"Blended learning" fuses technology and traditional classroom instruction to put students at the center of their learning

Daniel J. Bakie Elementary School

When used correctly, technology can compliment classroom instruction in a way that helps students take control of their learning under the guidance of their teacher. Marcia Kish, a professional coach who helps teachers integrate technology into their classrooms to promote student-centered learning, says that the approach, called “blended learning,” can significantly improve student learning and growth.

Kish uses a “3 Ps and a D” strategy to implement blended learning into their classroom: path, pace, place, and data. Students choose their own path.  That might be small group instruction with the teacher, a group activity, or online learning.  They work at their own pace, in their own place. The teacher uses various types of assessments to track how students are progressing.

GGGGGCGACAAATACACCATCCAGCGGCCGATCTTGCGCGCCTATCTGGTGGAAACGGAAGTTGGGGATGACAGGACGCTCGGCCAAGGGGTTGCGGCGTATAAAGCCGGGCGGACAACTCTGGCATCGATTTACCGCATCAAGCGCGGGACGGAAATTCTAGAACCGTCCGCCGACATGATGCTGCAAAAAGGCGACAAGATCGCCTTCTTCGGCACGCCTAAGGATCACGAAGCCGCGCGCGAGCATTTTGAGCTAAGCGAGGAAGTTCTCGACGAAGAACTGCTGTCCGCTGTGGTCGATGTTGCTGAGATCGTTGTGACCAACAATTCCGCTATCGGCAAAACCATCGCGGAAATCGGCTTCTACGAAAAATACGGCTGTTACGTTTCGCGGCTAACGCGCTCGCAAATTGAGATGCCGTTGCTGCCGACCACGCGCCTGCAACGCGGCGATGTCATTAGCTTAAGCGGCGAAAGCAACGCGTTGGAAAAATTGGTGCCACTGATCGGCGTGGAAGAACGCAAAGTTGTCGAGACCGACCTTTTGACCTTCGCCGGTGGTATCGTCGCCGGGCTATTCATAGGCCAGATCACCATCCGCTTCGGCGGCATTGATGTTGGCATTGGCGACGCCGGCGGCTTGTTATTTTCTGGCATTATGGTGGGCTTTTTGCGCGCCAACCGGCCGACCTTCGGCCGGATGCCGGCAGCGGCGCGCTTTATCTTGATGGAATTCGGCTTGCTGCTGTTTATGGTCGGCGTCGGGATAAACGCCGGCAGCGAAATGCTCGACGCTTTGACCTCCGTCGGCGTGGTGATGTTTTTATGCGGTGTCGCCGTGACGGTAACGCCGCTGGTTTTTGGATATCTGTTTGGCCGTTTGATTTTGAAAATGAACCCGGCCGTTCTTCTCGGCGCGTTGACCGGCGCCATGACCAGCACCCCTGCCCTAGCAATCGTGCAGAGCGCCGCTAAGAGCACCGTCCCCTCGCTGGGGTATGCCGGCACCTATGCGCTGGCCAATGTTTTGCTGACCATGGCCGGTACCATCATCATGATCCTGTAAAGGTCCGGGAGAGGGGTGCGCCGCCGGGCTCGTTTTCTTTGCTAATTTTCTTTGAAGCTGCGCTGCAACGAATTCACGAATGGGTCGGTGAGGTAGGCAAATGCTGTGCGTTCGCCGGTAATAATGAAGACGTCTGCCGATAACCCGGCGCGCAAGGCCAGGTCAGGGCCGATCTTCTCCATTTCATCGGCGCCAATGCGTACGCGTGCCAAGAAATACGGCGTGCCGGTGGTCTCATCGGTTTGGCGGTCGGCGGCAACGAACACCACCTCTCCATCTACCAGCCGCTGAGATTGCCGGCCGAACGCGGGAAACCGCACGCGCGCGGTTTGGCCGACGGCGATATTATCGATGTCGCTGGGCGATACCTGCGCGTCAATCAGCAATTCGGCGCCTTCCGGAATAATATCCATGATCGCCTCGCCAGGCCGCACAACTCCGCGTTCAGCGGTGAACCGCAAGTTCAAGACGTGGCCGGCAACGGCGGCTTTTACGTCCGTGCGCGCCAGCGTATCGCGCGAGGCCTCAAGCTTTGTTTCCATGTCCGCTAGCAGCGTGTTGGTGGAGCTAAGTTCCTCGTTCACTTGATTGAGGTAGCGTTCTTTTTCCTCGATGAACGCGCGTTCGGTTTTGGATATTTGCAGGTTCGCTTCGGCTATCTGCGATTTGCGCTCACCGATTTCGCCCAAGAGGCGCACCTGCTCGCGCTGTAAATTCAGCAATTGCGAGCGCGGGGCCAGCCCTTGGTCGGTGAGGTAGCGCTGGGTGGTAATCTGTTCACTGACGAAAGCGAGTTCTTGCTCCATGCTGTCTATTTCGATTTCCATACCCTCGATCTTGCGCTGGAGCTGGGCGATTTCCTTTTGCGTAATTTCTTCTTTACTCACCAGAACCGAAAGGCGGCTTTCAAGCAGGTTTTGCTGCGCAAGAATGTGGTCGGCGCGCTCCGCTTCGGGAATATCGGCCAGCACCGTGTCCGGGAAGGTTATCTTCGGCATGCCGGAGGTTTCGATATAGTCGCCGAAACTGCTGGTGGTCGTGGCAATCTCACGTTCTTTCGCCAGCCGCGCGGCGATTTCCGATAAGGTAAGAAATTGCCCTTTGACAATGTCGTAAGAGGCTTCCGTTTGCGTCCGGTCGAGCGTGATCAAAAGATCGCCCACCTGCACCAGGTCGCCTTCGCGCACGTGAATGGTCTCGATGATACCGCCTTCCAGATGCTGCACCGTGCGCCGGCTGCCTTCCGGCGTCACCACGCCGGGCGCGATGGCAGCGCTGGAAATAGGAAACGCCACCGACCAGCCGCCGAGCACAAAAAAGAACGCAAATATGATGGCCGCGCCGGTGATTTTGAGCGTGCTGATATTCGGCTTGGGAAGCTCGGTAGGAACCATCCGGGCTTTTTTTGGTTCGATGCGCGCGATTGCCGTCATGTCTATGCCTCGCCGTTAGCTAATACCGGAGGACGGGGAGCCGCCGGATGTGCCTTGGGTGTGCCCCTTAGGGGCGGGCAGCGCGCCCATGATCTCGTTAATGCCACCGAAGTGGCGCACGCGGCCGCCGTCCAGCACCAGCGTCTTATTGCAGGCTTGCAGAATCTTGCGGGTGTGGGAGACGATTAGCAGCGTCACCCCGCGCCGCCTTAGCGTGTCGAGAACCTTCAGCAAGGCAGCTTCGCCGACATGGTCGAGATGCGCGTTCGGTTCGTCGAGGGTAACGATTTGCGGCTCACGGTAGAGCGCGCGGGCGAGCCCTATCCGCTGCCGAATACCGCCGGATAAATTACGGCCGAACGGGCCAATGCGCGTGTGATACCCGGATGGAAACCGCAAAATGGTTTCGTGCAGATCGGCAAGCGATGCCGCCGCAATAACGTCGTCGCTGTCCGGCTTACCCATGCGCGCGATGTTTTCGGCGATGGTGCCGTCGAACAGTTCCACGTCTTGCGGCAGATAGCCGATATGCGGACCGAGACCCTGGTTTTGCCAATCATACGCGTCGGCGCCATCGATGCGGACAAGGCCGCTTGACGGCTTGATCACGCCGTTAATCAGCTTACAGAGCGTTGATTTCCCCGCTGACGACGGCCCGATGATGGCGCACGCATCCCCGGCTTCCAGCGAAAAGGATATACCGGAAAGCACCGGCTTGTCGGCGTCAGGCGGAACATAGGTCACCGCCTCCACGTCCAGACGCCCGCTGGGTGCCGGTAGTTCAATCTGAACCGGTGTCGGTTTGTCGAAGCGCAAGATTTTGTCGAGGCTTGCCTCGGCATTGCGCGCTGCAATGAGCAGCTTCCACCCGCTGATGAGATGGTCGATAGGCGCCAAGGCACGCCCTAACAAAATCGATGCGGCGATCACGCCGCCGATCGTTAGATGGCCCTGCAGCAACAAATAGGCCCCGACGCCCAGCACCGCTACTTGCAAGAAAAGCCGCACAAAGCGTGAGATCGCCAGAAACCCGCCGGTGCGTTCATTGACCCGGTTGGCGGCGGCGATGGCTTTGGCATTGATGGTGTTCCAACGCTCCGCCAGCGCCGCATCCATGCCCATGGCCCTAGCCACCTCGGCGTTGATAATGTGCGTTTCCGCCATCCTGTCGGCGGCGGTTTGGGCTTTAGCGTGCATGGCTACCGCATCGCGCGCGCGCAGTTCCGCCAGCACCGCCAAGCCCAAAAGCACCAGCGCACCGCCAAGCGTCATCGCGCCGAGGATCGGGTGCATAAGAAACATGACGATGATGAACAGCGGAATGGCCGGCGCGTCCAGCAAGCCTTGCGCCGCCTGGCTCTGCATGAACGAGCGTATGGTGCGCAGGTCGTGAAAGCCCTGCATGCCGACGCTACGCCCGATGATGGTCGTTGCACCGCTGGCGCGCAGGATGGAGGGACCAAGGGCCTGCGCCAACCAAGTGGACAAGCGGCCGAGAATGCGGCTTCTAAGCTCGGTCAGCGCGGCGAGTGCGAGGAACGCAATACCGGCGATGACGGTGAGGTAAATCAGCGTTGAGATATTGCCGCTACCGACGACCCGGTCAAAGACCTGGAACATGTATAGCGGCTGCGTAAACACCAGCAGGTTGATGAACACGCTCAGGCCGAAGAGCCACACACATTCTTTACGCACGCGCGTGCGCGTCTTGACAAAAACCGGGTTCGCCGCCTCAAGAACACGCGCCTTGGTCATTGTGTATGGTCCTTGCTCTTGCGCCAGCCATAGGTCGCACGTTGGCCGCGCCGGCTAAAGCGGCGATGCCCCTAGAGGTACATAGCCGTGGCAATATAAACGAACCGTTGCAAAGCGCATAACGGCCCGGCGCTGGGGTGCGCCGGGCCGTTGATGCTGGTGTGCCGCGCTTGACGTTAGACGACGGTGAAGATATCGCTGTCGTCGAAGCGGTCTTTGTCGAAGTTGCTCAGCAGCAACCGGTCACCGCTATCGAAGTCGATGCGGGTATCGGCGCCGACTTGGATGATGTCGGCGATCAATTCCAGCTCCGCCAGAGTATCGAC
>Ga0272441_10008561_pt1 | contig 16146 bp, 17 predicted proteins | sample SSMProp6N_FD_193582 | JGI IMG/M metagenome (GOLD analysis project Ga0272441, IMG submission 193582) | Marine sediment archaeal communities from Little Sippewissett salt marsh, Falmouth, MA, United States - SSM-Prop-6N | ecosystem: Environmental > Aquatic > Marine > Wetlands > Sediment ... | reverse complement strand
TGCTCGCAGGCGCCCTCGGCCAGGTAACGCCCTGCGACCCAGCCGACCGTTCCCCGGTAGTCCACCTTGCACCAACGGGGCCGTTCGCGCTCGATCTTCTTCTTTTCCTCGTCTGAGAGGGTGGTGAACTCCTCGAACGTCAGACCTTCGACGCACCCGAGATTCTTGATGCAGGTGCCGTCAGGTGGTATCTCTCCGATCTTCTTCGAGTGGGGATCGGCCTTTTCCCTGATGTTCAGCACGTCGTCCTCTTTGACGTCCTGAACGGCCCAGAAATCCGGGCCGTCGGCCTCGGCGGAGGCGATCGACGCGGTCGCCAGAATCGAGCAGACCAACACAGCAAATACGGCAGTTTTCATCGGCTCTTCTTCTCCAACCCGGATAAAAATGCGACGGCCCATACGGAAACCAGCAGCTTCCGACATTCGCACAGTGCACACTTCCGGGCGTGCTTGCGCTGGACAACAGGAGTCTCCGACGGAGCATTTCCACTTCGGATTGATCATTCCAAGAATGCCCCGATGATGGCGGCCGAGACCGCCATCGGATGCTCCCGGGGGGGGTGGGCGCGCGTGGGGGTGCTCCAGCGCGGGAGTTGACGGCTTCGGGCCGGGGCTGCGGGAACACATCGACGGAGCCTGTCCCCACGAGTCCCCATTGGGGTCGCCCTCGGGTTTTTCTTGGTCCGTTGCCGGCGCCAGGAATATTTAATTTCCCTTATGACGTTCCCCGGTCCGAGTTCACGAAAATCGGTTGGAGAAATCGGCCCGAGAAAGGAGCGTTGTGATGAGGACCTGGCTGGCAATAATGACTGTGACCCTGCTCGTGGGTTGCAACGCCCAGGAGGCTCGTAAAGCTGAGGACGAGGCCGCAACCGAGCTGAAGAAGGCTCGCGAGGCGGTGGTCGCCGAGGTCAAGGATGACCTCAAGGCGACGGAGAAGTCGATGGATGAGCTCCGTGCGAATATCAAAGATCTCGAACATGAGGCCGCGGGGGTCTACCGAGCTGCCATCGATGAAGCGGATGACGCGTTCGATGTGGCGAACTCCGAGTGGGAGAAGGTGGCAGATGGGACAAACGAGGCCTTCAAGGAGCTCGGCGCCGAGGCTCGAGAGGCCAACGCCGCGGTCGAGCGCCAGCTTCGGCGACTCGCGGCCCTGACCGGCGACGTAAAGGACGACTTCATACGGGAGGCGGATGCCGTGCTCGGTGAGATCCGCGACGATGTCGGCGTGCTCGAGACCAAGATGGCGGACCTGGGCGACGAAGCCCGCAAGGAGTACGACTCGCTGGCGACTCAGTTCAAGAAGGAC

She says that the model has been transformative for both teachers and students in the classrooms with whom she has worked:

By recognizing that blended learning has the power to engage students and help them take ownership of their learning in ways that are not always possible in a traditional classroom, teachers are able to take key steps toward providing instruction that is student-centered as opposed to teacher-centered. The ever-increasing abundance of high-quality, and often free, online resources to which teachers have access has opened instructional gateways that have previously been available only to the very few. Now, by introducing blended learning into their classrooms, all teachers are able to provide differentiated instruction that responds to students’ learning needs and to student interests. This is the very essence of great teaching and learning.

Read the full article here.